Is Hypoalbuminemia an Independent Prognostic Factor in Patients with Gastric Cancer?
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Studies have indicated that hypoalbuminemia is associated with decreased survival of patients with gastric cancer. However, the prognostic value of albumin may be secondary to an ongoing systemic inflammatory response. The aim of the study was to assess the relation between hypoalbuminemia, the systemic inflammatory response, and survival in patients with gastric cancer.
Patients diagnosed with gastric carcinoma attending the upper gastrointestinal surgical unit in the Royal Infirmary, Glasgow between April 1997 and December 2005 and who had a pretreatment measurement of albumin and C-reactive protein (CRP) were studied.
Most of the patients had stage III/IV disease and received palliative treatment. The minimum follow-up was 15 months. During follow-up, 157 (72%) patients died of their cancer. On univariate analysis, stage (p < 0.001), treatment (p < 0.001), albumin level (p < 0.001), and CRP level (p < 0.001) were significant predictors of survival. On multivariate analysis, stage (p < 0.001), treatment (p < 0.001), and CRP level (p < 0.001) remained significant predictors of survival. Albumin was no longer an independent predictor of survival.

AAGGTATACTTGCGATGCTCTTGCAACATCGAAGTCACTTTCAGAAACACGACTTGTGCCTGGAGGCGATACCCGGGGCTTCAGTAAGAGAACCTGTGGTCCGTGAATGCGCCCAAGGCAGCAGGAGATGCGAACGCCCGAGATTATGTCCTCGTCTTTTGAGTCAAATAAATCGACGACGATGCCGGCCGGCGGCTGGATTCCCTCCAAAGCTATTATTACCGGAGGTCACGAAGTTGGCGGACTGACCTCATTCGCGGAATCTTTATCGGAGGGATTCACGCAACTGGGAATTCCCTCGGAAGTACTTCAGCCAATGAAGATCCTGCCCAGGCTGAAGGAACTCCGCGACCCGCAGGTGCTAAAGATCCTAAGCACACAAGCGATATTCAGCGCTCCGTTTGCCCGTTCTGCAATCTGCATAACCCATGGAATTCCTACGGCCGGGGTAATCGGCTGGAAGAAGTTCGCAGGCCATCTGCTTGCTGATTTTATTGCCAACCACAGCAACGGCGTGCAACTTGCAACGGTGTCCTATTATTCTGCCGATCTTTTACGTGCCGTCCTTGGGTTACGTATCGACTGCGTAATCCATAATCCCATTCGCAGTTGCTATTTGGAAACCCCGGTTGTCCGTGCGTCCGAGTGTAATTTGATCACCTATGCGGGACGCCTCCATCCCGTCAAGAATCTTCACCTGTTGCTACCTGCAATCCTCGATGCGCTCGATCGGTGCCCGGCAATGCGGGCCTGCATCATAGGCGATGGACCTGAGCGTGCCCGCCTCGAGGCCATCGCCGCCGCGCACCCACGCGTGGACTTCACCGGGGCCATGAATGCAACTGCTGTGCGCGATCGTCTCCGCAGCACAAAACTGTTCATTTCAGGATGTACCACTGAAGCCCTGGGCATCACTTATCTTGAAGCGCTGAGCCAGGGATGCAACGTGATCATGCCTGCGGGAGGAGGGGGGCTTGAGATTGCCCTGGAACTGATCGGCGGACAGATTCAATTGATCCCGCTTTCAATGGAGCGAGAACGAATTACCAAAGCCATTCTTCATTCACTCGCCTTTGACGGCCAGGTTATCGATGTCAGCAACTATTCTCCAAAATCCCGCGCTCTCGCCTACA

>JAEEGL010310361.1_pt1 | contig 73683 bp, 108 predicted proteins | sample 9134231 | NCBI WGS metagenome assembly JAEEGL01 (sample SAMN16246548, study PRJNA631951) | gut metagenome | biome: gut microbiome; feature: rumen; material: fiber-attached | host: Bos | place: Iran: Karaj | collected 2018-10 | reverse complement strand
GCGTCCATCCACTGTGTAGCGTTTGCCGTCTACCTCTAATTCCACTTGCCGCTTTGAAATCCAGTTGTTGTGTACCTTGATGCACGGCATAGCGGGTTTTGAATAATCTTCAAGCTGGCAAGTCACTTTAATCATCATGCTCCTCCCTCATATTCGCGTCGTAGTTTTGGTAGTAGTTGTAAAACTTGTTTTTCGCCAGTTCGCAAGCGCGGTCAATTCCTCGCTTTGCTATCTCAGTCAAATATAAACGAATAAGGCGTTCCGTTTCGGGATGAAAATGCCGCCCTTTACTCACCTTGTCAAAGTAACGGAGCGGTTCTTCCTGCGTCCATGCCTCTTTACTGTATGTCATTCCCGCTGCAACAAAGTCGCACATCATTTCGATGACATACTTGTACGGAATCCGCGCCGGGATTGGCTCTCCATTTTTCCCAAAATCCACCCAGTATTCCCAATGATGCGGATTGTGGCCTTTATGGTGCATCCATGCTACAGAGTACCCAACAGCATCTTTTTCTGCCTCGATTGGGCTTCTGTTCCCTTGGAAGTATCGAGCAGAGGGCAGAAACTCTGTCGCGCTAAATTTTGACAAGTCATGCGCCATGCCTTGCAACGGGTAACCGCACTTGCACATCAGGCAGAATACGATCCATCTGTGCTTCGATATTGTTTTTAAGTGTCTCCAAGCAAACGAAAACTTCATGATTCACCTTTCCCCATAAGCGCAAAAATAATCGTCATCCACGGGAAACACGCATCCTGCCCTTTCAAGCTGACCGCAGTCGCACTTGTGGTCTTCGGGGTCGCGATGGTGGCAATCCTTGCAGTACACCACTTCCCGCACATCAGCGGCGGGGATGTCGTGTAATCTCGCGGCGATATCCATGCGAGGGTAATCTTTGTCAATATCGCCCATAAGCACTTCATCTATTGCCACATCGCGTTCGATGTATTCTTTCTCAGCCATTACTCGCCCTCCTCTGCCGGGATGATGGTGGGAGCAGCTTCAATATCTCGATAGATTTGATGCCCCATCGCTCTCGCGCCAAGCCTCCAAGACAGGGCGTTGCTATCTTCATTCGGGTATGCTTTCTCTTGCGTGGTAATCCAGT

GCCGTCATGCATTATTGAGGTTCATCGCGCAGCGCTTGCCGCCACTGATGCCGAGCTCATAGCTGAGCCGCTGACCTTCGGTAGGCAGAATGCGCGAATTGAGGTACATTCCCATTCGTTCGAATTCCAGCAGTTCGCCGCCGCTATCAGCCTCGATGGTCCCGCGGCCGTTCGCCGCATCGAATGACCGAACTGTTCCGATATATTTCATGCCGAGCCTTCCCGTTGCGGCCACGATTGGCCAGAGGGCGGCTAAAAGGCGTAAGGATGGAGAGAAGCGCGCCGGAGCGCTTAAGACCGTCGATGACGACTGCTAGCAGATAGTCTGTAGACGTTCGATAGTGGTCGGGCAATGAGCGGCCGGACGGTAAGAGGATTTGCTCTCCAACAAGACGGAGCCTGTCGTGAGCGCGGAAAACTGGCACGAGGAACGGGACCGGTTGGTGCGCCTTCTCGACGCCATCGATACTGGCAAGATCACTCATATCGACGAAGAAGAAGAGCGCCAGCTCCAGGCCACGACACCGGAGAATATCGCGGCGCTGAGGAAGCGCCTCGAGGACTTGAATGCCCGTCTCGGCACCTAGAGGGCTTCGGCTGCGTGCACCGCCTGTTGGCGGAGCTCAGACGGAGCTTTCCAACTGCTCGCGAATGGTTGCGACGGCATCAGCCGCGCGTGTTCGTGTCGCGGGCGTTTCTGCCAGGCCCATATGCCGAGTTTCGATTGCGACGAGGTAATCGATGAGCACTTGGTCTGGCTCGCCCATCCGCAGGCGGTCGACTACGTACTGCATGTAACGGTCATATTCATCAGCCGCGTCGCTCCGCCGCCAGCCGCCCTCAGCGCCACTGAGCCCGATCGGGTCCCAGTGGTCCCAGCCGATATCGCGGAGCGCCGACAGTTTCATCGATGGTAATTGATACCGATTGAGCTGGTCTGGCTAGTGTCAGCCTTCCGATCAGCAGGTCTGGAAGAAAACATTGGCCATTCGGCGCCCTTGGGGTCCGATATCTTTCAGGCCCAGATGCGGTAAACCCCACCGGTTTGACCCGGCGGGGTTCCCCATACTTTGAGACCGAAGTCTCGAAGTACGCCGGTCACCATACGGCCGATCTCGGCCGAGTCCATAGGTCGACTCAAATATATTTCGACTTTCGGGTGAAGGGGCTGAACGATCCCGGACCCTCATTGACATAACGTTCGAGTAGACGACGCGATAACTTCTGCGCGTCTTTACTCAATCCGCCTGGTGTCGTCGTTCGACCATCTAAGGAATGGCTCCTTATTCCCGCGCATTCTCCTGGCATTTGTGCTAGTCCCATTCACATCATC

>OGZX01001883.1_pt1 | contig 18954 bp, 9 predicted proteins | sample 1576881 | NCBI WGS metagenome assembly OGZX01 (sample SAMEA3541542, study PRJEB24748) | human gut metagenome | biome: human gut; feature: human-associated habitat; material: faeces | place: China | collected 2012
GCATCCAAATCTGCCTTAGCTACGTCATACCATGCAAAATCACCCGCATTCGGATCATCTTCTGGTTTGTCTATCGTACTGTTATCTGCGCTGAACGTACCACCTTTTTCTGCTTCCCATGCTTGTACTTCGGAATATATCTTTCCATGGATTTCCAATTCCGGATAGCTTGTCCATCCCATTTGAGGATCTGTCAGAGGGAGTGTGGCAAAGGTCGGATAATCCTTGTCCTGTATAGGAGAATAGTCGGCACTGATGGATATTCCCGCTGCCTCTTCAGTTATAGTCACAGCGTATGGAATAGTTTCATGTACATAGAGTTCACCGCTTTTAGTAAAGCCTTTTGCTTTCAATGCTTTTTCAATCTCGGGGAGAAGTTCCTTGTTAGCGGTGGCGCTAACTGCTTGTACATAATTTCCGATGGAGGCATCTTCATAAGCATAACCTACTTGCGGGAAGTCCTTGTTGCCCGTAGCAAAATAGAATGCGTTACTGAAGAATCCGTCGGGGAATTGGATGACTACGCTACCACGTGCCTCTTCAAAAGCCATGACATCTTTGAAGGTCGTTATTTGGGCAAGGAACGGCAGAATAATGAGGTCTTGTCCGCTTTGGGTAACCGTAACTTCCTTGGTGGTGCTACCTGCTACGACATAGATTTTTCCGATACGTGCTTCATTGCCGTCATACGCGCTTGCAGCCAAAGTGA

Low albumin concentrations are associated with poorer survival in patients with gastric cancer. However, the strength of this relation with survival is dependent on the presence of a systemic inflammatory response, as evidenced by an elevated CRP level. Therefore, it appears that the relation between hypoalbuminemia and poor survival is secondary to that of the systemic inflammatory response.
- 1.Cancer Research UK Information Resource Centre (2004) CancerStats. http://info.cancerresearchuk.org/cancerstats